What I don’t prefer is the optical in-display fingerprint sensor. I’ll be blunt: it sucks. It takes at least two seconds to detect my fingerprint, and worse yet is that it isn’t very accurate unless you put the finger on the sensor just right. It’s a major regression from physical fingerprint readers, and it probably isn’t going to get better anytime soon or reach the potential of ultrasonic in-display sensors. I understand in-display fingerprint sensors are a major selling point, but unless it’s the ultrasonic kind, it’s best to just stick to facial recognition for unlocking the device.
Galaxy A70 cameras
The Galaxy A70 comes with a 32MP F2.0 front camera and a 32MP F1.7 primary rear camera, with the latter accompanied by 8MP F2.2 ultra-wide and 5MP depth sensors. By default, the phone doesn’t shoot photos at full resolution either for the back or front camera. The rear camera shoots at 12MP by default, and you shouldn’t bother changing it to 32MP, as it doesn’t really make any difference in image quality. Not to mention the Auto HDR feature doesn’t work at the highest resolution, and that can be a major disadvantage when you’re taking photos outdoors in the day and against light sources.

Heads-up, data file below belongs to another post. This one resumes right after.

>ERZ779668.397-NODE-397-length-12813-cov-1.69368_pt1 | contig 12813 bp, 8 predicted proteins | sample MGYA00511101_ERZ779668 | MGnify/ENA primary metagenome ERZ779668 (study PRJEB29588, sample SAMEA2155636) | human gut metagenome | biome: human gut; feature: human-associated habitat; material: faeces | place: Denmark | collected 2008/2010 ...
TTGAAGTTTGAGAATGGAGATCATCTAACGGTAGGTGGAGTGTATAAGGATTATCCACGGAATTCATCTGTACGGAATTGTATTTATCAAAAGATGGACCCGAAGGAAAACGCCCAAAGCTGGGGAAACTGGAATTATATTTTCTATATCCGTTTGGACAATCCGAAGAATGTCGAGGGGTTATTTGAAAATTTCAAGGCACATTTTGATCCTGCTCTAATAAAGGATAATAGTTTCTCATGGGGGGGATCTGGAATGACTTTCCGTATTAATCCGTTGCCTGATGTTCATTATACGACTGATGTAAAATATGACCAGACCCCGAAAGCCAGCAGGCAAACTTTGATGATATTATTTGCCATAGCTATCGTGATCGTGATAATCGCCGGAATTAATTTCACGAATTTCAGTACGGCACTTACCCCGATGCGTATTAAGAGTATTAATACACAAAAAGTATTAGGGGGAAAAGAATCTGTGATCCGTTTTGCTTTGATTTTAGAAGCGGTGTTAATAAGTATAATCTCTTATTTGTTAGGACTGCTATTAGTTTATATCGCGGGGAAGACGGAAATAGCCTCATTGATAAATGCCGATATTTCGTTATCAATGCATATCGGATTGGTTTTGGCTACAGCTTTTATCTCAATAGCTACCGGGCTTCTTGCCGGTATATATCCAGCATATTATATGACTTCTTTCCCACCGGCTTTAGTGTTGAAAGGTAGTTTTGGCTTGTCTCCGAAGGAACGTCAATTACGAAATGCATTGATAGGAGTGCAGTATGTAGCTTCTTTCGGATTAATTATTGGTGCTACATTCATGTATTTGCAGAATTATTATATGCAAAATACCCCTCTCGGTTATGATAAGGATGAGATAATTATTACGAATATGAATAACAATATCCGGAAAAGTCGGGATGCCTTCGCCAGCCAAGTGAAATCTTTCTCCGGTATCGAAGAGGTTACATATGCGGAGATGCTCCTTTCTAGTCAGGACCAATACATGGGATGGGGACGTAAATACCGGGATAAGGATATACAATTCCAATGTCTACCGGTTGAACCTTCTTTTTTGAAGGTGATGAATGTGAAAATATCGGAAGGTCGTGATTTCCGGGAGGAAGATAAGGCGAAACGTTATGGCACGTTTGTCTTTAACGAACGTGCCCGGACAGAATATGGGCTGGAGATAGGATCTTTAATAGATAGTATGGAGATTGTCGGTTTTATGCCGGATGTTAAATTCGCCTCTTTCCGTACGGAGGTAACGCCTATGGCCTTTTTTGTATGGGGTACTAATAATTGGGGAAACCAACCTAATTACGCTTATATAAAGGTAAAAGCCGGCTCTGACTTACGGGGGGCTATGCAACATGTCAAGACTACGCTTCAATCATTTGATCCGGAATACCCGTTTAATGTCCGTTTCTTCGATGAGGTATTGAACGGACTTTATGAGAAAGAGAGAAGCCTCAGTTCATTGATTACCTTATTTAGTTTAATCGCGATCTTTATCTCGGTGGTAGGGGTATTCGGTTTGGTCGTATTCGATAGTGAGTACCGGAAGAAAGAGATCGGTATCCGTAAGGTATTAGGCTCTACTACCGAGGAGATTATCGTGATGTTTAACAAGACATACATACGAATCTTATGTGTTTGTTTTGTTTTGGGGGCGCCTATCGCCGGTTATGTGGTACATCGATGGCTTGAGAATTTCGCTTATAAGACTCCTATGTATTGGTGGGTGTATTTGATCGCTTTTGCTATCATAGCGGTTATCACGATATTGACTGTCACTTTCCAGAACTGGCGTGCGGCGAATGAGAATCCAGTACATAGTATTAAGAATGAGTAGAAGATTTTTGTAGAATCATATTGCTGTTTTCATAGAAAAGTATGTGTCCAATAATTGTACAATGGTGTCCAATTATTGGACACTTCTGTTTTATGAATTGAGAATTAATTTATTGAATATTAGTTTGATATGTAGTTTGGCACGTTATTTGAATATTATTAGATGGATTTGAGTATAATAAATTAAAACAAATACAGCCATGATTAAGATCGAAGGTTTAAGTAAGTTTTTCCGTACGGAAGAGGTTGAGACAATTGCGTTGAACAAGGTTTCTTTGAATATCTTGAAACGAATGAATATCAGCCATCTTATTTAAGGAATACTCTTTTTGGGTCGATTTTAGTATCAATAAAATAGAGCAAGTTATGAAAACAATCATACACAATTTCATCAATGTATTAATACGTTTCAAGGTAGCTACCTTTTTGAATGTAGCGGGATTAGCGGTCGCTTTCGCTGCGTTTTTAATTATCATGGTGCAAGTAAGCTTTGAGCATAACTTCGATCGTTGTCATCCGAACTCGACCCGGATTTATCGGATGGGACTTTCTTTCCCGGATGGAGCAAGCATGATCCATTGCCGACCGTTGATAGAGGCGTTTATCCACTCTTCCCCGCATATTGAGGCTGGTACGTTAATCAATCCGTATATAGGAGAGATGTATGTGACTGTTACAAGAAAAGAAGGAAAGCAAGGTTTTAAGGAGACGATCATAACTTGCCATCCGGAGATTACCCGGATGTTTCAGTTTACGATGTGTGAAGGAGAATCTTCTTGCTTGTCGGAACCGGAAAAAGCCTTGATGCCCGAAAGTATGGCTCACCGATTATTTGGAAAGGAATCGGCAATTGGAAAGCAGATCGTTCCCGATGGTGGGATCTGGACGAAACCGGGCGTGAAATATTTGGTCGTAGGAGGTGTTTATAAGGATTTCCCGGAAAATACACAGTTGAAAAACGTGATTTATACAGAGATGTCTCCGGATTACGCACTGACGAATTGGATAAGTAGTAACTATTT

As far as image quality is concerned, the A70 does a good job outdoors during the day, preserving detail and keeping noise to a minimum. Good lighting indoors also doesn’t make the phone struggle, but photos taken in low-light conditions are nothing to write home about. The phone controls noise well in low-light conditions but smudges out all detail in the process. It also tends to blur things if you don’t hold it steady.
And there’s no dedicated Night mode for taking pictures in the dark, which turned out to be a notable limitation. Samsung could add one with a software update, just like it added new features to the Galaxy A50 recently, but out of the box, nighttime photography isn’t the A70’s strong suit. Of course, the ultra-wide camera is useful as always, but I’ll let you check out our Galaxy A50 review for details on its performance. The same goes for the 5MP depth sensor that lets you take Live Focus pictures.
The Galaxy A70 comes with Super Slow-mo video recording on the rear camera, and there is 4K video recording at 30 frames per second as well. Also included is AR Emoji for both front and rear cameras, with the option to download Disney emojis from the Galaxy Store. And it tracks your facial expressions in real-time, too, so you don’t have to first capture a regular photo of yourself before the phone is able to turn it into an emoji.